You can also see a bronze sculpture by businessman Gordon Gund called “Flukes,” inspired by the pilot whales he saw on the coast.
There’s also a sundial dedicated to Robert crane, one of WHOI’s first financiers.
Stroll along the relaxing park with the ocean breeze or just sit and have a private time in the shaded sitting areas.
Grab some delicious pastry snacks at Pie in the Sky or have great food served in one of the waterfront restaurants nearby.
Stroll along Nature Trails at the Spohr Gardens
Overlooking the Oyster Pond is the 6-acre woodland garden called Spohr Gardens, located on Fells Road.
The couple Charles and Margaret Spohr worked out the garden for many years, growing varieties of daffodils, and hundreds of varieties of perennials, azaleas, hydrangeas, and other summer and spring blooms.
Some of the trees that thrive in this woodland garden are crabapples, pines, tree peonies, beech, and others.
The garden’s path and trails are perfect spots for a much-needed nature walk.
Among the interesting finds that you can see in the garden are Charlie’s anchor collections, a huge bell cast, and a smaller bell by the water.
You’ll also see prized lighthouse lanterns, charming water fountains, and birdbaths throughout the garden.
One highlight of this attraction is the butterfly grow and release project held yearly, with different butterfly species like Monarchs, Spicebush Swallowtails, Tiger Swallowtails, White Cabbage, and much more.
Explore the Old Peterson Farm
The Peterson Farm is one of Cape Cod’s oldest farms.
The farm was originally owned by the Weeks family but was abandoned when the wool industry dwindled during the late 1800s.
Captain John person purchased the land in 1949 and grew fruit and vegetable crops.
The land was eventually bought by The Town of Falmouth in 1998, where they brought sheep back to the farm.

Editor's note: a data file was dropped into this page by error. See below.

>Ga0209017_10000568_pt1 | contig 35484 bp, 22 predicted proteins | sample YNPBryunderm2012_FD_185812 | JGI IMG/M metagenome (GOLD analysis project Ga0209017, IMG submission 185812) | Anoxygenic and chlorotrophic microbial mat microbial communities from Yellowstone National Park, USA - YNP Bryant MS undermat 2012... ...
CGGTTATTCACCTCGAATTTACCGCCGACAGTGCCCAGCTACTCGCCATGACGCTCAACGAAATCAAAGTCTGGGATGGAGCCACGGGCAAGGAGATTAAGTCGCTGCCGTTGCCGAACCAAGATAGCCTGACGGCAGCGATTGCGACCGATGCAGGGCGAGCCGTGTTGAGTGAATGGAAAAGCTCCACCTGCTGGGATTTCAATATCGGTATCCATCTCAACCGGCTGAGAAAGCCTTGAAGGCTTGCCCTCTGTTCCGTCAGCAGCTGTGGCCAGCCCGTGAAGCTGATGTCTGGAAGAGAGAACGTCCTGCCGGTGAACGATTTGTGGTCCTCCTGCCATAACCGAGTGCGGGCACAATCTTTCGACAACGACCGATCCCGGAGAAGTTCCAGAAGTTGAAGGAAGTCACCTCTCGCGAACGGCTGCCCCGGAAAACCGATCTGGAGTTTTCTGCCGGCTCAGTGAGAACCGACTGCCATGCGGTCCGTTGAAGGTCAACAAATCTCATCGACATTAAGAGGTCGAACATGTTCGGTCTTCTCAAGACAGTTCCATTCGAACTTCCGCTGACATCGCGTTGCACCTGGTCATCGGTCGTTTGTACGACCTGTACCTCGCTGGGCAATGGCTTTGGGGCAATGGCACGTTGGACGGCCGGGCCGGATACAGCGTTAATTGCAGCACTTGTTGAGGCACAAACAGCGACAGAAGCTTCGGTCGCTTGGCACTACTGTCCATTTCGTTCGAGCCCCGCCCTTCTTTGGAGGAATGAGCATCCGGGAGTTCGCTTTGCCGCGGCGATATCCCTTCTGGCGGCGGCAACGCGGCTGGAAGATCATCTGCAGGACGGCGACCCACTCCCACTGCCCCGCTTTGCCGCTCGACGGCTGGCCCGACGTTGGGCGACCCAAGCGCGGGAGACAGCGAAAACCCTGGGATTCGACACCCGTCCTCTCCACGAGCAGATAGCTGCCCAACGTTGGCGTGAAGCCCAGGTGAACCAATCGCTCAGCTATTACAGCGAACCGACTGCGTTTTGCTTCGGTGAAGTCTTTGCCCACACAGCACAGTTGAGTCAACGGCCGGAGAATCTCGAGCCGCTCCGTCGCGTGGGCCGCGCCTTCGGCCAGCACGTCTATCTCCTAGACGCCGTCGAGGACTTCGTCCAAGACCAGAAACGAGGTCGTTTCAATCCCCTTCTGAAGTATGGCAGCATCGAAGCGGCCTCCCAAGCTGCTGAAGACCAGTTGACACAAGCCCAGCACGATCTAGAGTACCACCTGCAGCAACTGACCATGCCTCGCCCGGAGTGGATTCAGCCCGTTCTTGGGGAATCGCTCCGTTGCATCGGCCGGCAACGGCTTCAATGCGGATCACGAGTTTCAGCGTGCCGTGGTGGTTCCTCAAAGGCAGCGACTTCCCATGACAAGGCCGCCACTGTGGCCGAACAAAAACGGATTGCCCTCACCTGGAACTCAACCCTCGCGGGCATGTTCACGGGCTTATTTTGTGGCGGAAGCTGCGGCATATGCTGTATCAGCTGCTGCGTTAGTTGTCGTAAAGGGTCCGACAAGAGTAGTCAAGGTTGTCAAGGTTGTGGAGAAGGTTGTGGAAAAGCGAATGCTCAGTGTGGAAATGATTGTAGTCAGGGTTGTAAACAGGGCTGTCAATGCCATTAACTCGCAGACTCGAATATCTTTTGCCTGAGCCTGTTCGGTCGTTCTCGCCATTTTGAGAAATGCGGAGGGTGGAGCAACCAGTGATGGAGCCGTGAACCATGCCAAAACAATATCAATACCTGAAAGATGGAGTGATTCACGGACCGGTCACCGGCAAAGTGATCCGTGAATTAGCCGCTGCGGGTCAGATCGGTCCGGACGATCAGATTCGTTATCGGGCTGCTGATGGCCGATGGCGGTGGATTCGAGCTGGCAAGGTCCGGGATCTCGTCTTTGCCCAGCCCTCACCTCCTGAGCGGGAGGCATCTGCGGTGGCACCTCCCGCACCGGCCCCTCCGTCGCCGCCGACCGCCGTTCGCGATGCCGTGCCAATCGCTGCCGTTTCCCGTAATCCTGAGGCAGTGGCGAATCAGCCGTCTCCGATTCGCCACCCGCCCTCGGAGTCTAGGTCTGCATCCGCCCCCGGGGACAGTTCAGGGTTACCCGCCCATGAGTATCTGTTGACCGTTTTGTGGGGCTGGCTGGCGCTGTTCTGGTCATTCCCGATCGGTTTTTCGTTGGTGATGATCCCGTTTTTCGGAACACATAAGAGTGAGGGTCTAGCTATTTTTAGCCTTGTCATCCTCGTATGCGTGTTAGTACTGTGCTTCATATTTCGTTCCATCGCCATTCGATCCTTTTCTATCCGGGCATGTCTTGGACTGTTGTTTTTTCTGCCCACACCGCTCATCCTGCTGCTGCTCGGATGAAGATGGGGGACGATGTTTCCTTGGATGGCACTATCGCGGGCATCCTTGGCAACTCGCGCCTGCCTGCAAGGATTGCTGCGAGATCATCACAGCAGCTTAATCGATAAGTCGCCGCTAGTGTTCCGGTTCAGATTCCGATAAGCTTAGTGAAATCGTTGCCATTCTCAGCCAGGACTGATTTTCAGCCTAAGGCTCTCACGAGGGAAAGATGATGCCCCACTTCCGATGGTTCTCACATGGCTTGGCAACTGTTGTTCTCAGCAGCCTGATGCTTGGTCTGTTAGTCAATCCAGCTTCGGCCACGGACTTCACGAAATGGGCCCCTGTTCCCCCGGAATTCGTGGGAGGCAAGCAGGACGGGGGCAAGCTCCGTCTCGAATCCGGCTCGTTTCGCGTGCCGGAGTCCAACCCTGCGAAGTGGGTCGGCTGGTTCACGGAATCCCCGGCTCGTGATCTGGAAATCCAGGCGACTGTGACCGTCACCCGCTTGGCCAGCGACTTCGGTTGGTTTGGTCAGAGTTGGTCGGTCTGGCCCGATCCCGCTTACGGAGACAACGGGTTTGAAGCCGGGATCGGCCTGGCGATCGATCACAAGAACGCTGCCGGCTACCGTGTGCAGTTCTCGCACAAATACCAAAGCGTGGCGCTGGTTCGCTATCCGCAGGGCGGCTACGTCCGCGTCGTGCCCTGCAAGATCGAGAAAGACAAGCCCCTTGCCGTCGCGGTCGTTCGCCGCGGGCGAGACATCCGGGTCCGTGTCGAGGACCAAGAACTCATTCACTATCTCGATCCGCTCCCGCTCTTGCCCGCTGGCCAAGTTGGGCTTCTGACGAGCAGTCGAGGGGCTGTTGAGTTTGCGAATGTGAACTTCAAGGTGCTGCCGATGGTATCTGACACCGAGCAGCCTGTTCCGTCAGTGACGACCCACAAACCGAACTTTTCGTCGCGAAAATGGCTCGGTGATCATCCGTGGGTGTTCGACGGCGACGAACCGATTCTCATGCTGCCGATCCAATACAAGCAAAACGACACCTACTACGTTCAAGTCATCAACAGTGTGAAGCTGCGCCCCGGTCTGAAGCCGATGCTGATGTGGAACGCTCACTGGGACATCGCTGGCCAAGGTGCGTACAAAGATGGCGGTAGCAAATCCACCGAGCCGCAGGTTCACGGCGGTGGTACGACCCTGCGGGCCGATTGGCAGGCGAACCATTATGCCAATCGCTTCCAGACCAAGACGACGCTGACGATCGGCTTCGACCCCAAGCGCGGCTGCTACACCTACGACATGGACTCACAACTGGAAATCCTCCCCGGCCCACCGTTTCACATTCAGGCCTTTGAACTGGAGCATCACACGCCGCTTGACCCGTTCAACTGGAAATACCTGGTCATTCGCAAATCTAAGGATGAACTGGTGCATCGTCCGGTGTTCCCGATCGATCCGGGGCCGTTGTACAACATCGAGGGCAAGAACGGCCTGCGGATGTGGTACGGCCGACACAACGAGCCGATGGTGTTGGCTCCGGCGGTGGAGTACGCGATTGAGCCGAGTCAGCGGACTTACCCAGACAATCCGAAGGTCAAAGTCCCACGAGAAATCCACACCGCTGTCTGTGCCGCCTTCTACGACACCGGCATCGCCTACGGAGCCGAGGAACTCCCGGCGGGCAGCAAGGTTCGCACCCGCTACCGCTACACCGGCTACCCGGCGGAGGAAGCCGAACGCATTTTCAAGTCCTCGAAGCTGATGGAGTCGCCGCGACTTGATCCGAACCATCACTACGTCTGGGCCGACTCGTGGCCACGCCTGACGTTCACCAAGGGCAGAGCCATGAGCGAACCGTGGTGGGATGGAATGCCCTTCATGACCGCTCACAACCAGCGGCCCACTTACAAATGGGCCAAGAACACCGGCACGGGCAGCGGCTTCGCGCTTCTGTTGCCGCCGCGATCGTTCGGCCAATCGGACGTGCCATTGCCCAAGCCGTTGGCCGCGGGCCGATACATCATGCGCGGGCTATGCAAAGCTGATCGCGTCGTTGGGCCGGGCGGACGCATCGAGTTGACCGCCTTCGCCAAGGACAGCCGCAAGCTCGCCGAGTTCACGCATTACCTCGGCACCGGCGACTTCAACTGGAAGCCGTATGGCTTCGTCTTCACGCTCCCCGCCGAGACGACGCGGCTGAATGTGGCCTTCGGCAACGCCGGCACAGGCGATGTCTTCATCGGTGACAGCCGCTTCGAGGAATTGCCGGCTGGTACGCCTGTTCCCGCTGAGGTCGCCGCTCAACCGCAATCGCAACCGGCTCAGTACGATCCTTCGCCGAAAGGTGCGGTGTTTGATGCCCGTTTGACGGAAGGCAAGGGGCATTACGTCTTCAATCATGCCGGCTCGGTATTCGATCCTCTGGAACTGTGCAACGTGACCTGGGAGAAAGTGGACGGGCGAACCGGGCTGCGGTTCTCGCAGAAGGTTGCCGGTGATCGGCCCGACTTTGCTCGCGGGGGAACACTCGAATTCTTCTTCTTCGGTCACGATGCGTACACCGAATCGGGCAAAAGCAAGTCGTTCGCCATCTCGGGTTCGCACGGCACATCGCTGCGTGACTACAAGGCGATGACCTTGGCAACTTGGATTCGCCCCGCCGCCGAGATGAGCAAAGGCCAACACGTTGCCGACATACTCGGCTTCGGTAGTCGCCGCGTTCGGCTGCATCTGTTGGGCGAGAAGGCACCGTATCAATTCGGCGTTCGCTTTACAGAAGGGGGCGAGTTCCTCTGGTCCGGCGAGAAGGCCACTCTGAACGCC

You can explore the farm through old dirt roads, watch the sheep grazing, and find other wildlife like owls, hawks, deer, and foxes.
And, of course, you’ll get to see the sheep breeds on the farm like the North Country Cheviots, the Scottish Blackface sheep, and the Katahdin sheep.
Tour the Highfield Hall & Gardens
The Highfield Hall was built by the Beebe family in 1878 as a summer family mansion.
It is one of the few remaining Stick-style structures with Queen Anne architecture left in the Northeast.
The self-guided tour to the estate takes about 45 minutes with a visit to the mansion and art exhibits and another hour to see the garden grounds.
You can also go for the docent-led tours to the property that last about 2-3 hours.
You can stay for a picnic on a bench or covered porch with a view of the back lawn or stay under the beech trees.
Take pictures of beautifully landscaped gardens and the classic mansion, see Highfield Story exhibit, and know the history of Highfield Hall.
Trek through the Beebe Woods
The Beebe Woods is a vast acre of land given by Mr. and Mrs. Josiah K. Lilly, III to the Town of Falmouth.
The wooded area used to be a part of the property acquired by James Madison Beebe during the 1870s.
Today, it hosts a network of extensive walking trails covering terrains, wooded ridges, and hollows and a picturesque pond called “Punch Bowl.”
The trails also lead to the Peterson Farm area from the south ends of the woods.
Currently, Beebe Woods is managed by The 300 Committee Land Trust and owned by the Town of Falmouth.
Know Some Town History at Falmouth Historical Society
The Falmouth Historical Society focuses on educating the public and preserving the history and culture of the town of Falmouth.
See the Changing with the Times exhibit and get a glimpse of different industries that thrived in Falmouth.
You’ll find antique objects and items like the 19th-century telescope and octant, an 1841 whaleship built in Woods Hole, a 1928 gavel used by the Woman’s Christian Temperance Union, and more.
Get to see some of the many displays of rare old items owned by John Tobey, a Falmouth resident, and his artifacts that include 200-year-old receipts, a wax stamp, a wooden tankard, a keg tap, and old-fashioned banknotes.
Woods Hole is an area with amazing water and pristine beach attractions.
It’s a prime and busy Cape Cod harbor.
It’s also host to abundant marine life and major marine institutions.
You can find a store of rich local history here, too.
Make Woods Hole one of your vacation stops in Cape Cod.